“I was also a founding member of the Model Arab league,” she said. “It’s a little like Model UN (United Nations). We go to conferences and we go to competitions, but instead of representing any country, you represent one of the 22 countries in the Arab region. 

“This year, we actually got approval to make it a class,” she said. “So now it counts for course credit and towards your Arabic studies minor. It’s a very big thing and we are very proud of that.”

A New Interest in Government

Kendra’s political science classes have shown her that a career in government may be in her future. 

“After I graduate, I’d really like to get a job working in government, especially local government,” she said. “Over the past year or two, I’ve fallen in love with the process. 

“I would like to do something where I could use my languages,” she said. “I would like to eventually become a translator or interpreter – I know it’s going to take me a lot of time to get there – so right now, my plan is to work in our local government until I figure out which graduate program I’d like to go to. Then hopefully I’ll move onto national government or even working as a translator overseas.”

One class in particular piqued Kendra’s interest in government work.

“I took Dr. Pearson Cross’s State and Local Government class (POLS 317) last semester and it was phenomenal,” she said. “I learned so much about how our government works and how it works in comparison to other state governments, and I liked it way more than I thought I would.”

Kendra’s undergraduate thesis with the University Honors Program reflects these interests as well.

“I’m doing my thesis on the evolution of American socialism,” she said. “I got the idea when I was in a philosophy class and we were talking about socialism. 

“It’s been around for forever, but right now it’s really prevalent especially considering we had a presidential candidate that labels himself as a democratic socialist,” she said. “And of course, you have people in Congress such as the famous AOC (Alexandria Ocasio-Cortez) who is also a democratic socialist.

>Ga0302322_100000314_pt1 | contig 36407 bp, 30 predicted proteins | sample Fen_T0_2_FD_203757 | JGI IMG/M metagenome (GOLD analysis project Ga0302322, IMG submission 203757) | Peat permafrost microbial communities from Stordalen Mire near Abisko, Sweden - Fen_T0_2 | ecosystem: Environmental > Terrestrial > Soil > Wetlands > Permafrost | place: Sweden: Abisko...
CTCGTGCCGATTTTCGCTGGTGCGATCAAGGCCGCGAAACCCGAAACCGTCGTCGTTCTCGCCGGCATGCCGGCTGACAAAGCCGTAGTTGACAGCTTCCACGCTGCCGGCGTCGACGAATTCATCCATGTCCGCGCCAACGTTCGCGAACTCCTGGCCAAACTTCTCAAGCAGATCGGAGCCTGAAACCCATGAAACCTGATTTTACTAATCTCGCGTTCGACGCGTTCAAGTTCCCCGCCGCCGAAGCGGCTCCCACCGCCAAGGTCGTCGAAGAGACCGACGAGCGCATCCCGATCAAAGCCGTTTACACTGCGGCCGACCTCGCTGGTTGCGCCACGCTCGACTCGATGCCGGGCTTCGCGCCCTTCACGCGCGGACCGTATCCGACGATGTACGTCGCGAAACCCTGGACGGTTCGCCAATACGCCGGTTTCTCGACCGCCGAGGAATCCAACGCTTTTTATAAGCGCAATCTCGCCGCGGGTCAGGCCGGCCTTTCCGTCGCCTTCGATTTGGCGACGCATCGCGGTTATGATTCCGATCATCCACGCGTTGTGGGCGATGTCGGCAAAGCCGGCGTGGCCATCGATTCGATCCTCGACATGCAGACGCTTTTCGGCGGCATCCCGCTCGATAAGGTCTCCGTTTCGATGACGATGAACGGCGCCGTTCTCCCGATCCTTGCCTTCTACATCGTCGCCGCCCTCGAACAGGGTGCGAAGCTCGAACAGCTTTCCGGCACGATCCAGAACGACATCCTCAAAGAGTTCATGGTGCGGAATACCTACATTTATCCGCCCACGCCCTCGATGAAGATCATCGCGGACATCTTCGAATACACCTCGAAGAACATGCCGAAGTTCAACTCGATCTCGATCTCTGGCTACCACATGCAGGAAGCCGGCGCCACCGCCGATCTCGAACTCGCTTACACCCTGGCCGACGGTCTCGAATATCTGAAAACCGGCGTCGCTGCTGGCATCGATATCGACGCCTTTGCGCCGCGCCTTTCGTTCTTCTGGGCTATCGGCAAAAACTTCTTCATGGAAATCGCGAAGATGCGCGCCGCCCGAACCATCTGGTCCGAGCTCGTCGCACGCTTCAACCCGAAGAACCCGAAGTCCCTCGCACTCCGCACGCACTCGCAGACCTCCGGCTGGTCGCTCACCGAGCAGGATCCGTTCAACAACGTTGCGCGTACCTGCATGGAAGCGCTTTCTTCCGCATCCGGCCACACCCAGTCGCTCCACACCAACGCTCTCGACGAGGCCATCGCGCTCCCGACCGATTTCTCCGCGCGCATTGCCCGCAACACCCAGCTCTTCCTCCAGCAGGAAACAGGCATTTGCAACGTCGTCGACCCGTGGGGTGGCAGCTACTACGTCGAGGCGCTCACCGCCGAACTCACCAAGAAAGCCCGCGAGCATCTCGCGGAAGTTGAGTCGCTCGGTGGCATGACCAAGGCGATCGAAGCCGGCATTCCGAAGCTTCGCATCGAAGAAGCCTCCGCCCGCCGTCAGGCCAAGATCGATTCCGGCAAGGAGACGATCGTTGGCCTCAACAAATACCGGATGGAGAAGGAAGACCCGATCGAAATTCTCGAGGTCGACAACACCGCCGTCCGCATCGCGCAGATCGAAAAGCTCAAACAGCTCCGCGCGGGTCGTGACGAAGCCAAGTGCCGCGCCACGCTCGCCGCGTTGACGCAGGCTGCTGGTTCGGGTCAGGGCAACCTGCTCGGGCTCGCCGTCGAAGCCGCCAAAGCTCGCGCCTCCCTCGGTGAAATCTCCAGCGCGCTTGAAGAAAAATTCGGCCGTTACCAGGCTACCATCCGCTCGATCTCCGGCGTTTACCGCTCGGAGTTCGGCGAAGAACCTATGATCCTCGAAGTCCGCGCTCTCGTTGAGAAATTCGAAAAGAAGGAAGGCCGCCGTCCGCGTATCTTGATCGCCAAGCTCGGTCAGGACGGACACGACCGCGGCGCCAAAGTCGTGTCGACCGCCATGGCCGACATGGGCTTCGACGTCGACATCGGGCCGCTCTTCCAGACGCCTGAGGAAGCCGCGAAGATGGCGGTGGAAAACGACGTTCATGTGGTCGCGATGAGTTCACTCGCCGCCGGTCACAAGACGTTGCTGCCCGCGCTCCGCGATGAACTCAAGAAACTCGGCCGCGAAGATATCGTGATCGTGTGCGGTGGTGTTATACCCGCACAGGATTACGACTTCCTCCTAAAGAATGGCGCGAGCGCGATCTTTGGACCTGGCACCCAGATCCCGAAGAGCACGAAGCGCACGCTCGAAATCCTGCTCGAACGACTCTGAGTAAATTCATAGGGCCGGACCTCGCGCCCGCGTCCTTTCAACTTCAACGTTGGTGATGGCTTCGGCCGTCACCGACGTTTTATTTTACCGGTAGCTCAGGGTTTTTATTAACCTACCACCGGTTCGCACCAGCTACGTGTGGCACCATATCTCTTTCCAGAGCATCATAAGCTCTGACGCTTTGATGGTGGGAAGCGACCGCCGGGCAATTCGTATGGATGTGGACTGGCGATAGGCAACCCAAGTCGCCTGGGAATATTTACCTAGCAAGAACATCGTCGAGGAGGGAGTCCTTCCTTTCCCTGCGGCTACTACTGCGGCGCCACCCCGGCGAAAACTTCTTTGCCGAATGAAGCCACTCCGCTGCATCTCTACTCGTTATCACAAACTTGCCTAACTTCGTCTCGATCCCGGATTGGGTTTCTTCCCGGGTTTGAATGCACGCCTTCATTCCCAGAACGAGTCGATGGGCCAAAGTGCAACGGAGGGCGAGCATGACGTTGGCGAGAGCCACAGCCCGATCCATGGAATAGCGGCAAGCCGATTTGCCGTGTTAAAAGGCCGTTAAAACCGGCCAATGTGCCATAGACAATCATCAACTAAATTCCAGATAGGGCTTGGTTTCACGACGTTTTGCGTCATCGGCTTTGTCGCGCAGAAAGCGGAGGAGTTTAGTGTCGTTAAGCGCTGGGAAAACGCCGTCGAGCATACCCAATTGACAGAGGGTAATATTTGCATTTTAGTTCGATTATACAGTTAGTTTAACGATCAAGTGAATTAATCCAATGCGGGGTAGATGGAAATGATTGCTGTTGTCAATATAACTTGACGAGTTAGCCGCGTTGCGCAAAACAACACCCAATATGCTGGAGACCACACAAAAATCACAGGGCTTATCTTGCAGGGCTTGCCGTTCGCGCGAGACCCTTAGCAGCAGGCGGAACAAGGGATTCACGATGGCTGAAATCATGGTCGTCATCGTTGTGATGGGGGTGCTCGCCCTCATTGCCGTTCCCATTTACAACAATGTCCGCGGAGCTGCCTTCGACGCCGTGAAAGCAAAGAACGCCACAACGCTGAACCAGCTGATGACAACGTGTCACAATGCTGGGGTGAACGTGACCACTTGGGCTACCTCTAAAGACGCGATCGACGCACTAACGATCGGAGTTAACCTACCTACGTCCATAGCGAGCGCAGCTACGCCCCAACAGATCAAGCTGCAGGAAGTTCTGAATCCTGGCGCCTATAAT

“I’m writing my thesis because I think it’s important to know what a democratic socialist is, how socialism evolved from the very beginnings of history and in America, why it’s such an appealing concept to so many people, and if it’s even a feasible option for America,” she said. 

Campus Culture

Kendra thanks her professors for helping her form her own opinions.

“I think we have some of the best professors,” she said. “They’re able to teach without having very strong biases and they try to teach everything from all sides so that you can make your own opinions and get the full story before jumping to one side or the other. 

“I think they teach the classes in a way that really gears it toward the students where it’s best for them to understand,” she said. “They’re not afraid to touch the sticky subjects — like writing a thesis on socialism — and they’re willing to help with those kinds of projects that you bring to them.”

Her experiences on campus helped her break out of her shell.

“Before I started college, I was very, very shy and I hated public speaking,” she said. “I feel like part of my experience at UL Lafayette of becoming president of an organization and having to give presentations is what made me much more comfortable speaking to people. 

“Just having the ability to express my ideas clearly and have the experience of presenting things to people and collaborating with them is probably my strongest skill that I’ve gained,” she said.

Campus culture exceeded her expectations, too.

“It sounds bad to say it, but being in Louisiana, I didn’t really expect to meet people from all over,” she said. “But we have such a diverse population and I’ve met all these amazing people from all these places. My boyfriend’s roommate is from Oman so sometimes we just speak Arabic to each other and that’s an incredible thing.

“And we have such strong traditions like the pardoning of the crawfish – I cannot tell you another school that has anything like that,” she said. “I really enjoy having that cultural identity as part of my university.”